A new onshore power connection for passenger ships was completed next to the Olympia Terminal at the South Harbour in Helsinki at the turn of last year.
The system’s placement into service was delayed, due to travel restrictions. After passenger traffic began to recover, testing was completed and the onshore power supply was made available to ships.
While ships are berthed in port the onshore power supply will reduce the climate emissions generated considerably, by as much as 50–80%, the port claimed, as the auxiliary engines needed to generate electricity will not run.
“This environmental investment improves air quality and reduces both carbon dioxide emissions and noise in the centre of Helsinki,” said Ville Haapasaari, Port of Helsinki EO.
“For us, the use of an onshore power supply at the port is an important step towards a carbon-neutral port by 2035.”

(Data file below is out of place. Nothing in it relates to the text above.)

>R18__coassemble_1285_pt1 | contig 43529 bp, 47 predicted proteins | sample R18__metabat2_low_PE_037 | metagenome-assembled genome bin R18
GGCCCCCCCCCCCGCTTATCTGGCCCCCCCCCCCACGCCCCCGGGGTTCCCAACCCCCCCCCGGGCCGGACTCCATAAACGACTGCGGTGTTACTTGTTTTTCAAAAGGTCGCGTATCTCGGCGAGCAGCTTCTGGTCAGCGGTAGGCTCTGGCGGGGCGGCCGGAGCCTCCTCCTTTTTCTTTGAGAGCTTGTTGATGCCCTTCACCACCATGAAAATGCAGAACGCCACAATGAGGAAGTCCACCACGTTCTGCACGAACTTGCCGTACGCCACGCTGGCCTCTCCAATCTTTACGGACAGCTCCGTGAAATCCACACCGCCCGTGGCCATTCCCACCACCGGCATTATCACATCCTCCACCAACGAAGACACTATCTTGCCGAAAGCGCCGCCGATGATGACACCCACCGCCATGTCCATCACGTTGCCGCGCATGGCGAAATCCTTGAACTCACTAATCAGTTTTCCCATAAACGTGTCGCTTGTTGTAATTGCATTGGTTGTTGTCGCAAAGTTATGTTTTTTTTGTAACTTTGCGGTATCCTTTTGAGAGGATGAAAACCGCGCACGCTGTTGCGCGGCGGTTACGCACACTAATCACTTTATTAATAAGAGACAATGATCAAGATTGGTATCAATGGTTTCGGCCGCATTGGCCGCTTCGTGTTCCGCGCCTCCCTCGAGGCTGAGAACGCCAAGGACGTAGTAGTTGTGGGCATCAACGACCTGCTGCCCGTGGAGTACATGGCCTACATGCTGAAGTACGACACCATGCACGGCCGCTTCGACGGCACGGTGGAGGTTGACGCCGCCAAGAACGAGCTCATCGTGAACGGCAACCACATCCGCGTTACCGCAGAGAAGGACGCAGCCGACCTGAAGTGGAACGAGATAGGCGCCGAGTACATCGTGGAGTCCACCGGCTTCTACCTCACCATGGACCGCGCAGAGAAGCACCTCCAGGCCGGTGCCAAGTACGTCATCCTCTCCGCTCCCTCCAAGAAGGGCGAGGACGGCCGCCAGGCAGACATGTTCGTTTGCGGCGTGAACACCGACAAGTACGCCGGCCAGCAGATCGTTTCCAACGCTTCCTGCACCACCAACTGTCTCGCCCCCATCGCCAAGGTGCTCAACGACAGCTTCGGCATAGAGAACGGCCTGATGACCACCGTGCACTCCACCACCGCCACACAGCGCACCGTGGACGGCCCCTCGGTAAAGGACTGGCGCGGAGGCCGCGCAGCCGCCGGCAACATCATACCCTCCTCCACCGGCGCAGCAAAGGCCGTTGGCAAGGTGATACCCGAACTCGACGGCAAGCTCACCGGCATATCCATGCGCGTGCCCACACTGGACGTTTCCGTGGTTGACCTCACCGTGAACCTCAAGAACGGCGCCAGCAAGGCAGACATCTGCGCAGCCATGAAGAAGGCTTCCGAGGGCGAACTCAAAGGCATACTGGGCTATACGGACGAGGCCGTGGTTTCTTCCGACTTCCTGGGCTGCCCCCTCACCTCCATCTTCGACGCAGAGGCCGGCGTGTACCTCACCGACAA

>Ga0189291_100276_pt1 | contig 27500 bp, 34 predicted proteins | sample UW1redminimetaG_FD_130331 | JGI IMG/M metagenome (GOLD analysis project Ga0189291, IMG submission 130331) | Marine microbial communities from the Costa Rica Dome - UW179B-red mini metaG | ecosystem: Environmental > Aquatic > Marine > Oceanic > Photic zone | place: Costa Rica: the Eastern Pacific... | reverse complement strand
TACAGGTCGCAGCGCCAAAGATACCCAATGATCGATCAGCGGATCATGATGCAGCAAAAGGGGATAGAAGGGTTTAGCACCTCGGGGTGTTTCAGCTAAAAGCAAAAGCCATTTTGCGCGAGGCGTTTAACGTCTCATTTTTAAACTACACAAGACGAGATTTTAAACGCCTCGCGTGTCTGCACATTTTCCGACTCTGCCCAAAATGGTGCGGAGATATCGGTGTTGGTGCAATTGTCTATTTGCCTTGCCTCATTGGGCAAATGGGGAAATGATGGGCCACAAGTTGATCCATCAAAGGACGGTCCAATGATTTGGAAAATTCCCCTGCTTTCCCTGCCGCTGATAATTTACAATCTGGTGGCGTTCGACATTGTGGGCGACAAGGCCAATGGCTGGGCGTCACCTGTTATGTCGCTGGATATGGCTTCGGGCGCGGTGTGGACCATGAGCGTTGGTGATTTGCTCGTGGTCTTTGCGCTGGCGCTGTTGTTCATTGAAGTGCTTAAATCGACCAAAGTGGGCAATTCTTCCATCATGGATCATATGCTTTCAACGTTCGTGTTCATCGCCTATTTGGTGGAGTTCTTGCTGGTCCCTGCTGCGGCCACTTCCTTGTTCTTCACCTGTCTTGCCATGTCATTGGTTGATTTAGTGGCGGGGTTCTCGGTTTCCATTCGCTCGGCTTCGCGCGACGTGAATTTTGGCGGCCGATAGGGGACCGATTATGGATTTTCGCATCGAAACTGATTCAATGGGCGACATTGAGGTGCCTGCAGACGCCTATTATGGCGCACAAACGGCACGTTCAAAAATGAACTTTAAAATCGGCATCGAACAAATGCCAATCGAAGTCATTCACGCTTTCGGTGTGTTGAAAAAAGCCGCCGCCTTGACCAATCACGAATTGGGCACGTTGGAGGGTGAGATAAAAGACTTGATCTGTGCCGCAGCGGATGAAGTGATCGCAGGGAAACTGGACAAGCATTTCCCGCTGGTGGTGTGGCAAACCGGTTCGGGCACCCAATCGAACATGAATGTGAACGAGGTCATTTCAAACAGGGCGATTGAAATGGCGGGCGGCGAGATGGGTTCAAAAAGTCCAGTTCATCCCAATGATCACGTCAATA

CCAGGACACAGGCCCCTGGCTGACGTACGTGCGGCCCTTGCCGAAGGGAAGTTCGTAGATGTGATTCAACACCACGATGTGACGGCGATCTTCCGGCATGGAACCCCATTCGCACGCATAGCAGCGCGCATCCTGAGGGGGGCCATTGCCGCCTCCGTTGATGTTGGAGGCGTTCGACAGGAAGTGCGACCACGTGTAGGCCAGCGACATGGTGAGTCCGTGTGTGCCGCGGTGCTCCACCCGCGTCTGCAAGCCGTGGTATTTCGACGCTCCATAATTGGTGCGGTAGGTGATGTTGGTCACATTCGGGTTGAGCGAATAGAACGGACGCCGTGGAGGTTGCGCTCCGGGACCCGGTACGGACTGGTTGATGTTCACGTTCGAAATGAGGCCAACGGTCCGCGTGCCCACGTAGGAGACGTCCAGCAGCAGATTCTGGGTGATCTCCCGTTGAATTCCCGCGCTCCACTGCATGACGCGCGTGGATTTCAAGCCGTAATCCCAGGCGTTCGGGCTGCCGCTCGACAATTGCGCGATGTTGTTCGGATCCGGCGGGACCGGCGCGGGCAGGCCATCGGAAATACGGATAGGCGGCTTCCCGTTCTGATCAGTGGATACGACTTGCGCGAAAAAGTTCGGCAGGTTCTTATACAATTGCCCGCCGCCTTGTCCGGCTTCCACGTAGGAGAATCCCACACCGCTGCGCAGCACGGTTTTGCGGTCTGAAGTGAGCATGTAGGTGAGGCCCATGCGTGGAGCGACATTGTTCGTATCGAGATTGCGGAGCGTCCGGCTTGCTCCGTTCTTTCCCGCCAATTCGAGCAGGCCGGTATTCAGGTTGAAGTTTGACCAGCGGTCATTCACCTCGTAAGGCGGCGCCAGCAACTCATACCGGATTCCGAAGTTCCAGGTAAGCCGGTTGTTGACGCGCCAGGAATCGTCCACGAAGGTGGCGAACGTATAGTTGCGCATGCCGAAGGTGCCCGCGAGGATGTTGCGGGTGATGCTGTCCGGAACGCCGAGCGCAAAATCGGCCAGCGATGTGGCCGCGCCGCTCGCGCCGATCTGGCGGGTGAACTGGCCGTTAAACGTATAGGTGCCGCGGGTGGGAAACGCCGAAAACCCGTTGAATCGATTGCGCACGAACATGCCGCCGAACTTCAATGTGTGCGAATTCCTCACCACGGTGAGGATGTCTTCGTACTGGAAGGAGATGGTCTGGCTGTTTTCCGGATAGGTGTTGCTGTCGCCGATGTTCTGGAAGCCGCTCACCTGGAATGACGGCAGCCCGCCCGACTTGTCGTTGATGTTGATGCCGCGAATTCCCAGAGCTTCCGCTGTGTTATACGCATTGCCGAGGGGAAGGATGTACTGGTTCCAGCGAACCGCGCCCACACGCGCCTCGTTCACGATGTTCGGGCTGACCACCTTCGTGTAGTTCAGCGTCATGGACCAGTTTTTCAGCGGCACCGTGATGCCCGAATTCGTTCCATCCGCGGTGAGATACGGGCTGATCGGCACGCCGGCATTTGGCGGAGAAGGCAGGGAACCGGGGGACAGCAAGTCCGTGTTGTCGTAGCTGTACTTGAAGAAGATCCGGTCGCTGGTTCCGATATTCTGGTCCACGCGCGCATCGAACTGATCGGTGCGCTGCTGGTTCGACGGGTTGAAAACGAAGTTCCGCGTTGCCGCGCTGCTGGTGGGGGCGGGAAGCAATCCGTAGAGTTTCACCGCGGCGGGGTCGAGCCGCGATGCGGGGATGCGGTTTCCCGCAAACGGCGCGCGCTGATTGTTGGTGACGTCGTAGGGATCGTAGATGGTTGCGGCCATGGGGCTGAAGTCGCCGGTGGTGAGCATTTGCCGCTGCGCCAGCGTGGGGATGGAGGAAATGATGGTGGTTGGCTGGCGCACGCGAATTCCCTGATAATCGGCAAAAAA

“In the near future, we will also be starting several similar onshore power investments in other parts of the port. International standards on technical solutions for the implementation of an onshore power supply are still lacking in part, and large investments must be customised according to the needs of each vessel.
“The investment in an onshore power supply for the Olympia Terminal included automation engineering and technology, renovation of the existing transformer, quay construction and the most significant part, the onshore power system and its installation, among other things, “ he added.
Earlier, onshore power connections were implemented for the Tallink Silja ropaxes operating from the Olympia Terminal in 2018/2019.
The South Harbour’s onshore power project is partly funded by the EU under the TWIN PORT IV project. In the near future, the Port of Helsinki will also implement several projects supporting carbon neutrality with support from funding provided by the EU’s CEF Transport funding programme.
Now all the passenger traffic berthed in the South Harbour for an extended period of time on a daily basis will be covered by the onshore power supply.